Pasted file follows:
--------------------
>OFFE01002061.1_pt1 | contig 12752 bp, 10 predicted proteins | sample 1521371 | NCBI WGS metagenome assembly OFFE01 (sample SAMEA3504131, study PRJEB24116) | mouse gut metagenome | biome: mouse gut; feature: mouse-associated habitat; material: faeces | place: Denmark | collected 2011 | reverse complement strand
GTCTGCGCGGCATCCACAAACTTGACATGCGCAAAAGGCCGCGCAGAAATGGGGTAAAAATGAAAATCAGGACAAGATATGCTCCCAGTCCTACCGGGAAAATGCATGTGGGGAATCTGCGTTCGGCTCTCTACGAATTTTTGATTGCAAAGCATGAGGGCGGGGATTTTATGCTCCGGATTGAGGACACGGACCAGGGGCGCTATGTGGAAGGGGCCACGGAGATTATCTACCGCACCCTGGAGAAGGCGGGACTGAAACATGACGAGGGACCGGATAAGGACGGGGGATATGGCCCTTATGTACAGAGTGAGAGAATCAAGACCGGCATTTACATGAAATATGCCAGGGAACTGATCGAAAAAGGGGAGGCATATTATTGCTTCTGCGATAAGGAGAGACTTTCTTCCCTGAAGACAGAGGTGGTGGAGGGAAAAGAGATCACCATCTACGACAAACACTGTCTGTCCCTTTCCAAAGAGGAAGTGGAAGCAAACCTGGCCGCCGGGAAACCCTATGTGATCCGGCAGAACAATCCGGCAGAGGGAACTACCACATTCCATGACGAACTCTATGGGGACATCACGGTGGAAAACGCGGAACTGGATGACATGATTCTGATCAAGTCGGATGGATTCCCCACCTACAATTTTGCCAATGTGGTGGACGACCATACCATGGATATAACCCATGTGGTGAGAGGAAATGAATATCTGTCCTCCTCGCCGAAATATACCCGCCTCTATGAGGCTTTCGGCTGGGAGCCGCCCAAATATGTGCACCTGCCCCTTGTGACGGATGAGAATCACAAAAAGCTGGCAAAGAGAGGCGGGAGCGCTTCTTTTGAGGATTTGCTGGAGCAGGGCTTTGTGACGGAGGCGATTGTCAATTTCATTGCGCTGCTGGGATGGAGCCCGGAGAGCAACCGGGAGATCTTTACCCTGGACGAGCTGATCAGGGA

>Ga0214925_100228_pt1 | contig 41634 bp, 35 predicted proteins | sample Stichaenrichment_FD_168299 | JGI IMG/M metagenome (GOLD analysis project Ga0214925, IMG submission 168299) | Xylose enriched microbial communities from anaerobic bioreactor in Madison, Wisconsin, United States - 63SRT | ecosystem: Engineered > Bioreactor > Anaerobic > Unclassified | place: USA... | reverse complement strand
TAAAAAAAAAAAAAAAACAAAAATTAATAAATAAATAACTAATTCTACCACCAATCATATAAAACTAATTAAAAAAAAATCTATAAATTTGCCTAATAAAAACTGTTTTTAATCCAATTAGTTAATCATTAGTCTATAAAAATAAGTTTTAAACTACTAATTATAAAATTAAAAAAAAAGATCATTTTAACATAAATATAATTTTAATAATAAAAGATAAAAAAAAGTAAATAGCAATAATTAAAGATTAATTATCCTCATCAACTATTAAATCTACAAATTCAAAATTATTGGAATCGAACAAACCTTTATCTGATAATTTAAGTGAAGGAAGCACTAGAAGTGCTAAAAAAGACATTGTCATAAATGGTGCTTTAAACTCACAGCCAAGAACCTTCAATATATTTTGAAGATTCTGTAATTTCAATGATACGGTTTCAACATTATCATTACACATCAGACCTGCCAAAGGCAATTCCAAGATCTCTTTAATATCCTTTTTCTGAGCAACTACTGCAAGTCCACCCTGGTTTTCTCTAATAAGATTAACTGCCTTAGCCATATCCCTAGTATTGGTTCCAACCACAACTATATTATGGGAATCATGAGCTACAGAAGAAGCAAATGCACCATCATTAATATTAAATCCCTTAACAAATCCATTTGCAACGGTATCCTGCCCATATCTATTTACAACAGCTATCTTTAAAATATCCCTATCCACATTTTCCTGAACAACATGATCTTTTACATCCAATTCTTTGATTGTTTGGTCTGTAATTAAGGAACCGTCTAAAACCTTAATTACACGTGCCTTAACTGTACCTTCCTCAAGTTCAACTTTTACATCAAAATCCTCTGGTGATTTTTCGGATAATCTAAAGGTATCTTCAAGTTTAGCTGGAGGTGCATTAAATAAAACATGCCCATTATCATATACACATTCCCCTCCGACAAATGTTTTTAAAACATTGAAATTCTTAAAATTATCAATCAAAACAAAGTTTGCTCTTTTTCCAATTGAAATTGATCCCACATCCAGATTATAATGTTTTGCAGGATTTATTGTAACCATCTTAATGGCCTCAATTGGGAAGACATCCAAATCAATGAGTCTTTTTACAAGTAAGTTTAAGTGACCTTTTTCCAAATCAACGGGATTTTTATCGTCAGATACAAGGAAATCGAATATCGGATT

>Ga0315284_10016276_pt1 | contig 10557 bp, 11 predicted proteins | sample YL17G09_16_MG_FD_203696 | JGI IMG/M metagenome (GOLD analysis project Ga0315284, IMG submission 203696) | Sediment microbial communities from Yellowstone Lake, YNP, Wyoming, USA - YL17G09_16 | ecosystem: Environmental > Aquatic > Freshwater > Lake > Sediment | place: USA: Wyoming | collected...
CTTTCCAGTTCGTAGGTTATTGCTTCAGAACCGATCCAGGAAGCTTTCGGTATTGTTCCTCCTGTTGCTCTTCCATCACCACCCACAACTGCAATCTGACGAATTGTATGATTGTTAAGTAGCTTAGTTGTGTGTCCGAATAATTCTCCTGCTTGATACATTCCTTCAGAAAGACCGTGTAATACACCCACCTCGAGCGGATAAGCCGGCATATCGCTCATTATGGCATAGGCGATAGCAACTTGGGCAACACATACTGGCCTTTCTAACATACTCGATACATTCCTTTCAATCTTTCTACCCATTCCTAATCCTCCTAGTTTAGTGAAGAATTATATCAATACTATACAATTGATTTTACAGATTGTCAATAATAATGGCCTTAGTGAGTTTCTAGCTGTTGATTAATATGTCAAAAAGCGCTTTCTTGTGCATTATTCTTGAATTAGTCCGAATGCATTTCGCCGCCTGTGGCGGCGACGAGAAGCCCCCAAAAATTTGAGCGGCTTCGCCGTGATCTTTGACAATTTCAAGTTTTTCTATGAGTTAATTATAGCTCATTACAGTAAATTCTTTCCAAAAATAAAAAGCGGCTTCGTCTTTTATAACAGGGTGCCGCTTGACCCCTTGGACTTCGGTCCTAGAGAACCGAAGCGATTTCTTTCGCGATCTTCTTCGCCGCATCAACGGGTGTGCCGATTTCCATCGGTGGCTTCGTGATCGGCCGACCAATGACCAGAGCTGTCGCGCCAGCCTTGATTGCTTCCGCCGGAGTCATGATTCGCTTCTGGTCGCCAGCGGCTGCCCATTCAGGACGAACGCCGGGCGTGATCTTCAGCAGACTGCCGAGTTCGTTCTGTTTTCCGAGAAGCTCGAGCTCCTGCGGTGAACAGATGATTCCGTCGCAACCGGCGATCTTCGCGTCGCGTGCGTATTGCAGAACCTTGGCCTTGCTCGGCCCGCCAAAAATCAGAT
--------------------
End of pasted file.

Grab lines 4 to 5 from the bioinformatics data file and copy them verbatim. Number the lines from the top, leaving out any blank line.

TAAAAAAAAAAAAAAAACAAAAATTAATAAATAAATAACTAATTCTACCACCAATCATATAAAACTAATTAAAAAAAAATCTATAAATTTGCCTAATAAAAACTGTTTTTAATCCAATTAGTTAATCATTAGTCTATAAAAATAAGTTTTAAACTACTAATTATAAAATTAAAAAAAAAGATCATTTTAACATAAATATAATTTTAATAATAAAAGATAAAAAAAAGTAAATAGCAATAATTAAAGATTAATTATCCTCATCAACTATTAAATCTACAAATTCAAAATTATTGGAATCGAACAAACCTTTATCTGATAATTTAAGTGAAGGAAGCACTAGAAGTGCTAAAAAAGACATTGTCATAAATGGTGCTTTAAACTCACAGCCAAGAACCTTCAATATATTTTGAAGATTCTGTAATTTCAATGATACGGTTTCAACATTATCATTACACATCAGACCTGCCAAAGGCAATTCCAAGATCTCTTTAATATCCTTTTTCTGAGCAACTACTGCAAGTCCACCCTGGTTTTCTCTAATAAGATTAACTGCCTTAGCCATATCCCTAGTATTGGTTCCAACCACAACTATATTATGGGAATCATGAGCTACAGAAGAAGCAAATGCACCATCATTAATATTAAATCCCTTAACAAATCCATTTGCAACGGTATCCTGCCCATATCTATTTACAACAGCTATCTTTAAAATATCCCTATCCACATTTTCCTGAACAACATGATCTTTTACATCCAATTCTTTGATTGTTTGGTCTGTAATTAAGGAACCGTCTAAAACCTTAATTACACGTGCCTTAACTGTACCTTCCTCAAGTTCAACTTTTACATCAAAATCCTCTGGTGATTTTTCGGATAATCTAAAGGTATCTTCAAGTTTAGCTGGAGGTGCATTAAATAAAACATGCCCATTATCATATACACATTCCCCTCCGACAAATGTTTTTAAAACATTGAAATTCTTAAAATTATCAATCAAAACAAAGTTTGCTCTTTTTCCAATTGAAATTGATCCCACATCCAGATTATAATGTTTTGCAGGATTTATTGTAACCATCTTAATGGCCTCAATTGGGAAGACATCCAAATCAATGAGTCTTTTTACAAGTAAGTTTAAGTGACCTTTTTCCAAATCAACGGGATTTTTATCGTCAGATACAAGGAAATCGAATATCGGATT

>Ga0315284_10016276_pt1 | contig 10557 bp, 11 predicted proteins | sample YL17G09_16_MG_FD_203696 | JGI IMG/M metagenome (GOLD analysis project Ga0315284, IMG submission 203696) | Sediment microbial communities from Yellowstone Lake, YNP, Wyoming, USA - YL17G09_16 | ecosystem: Environmental > Aquatic > Freshwater > Lake > Sediment | place: USA: Wyoming | collected...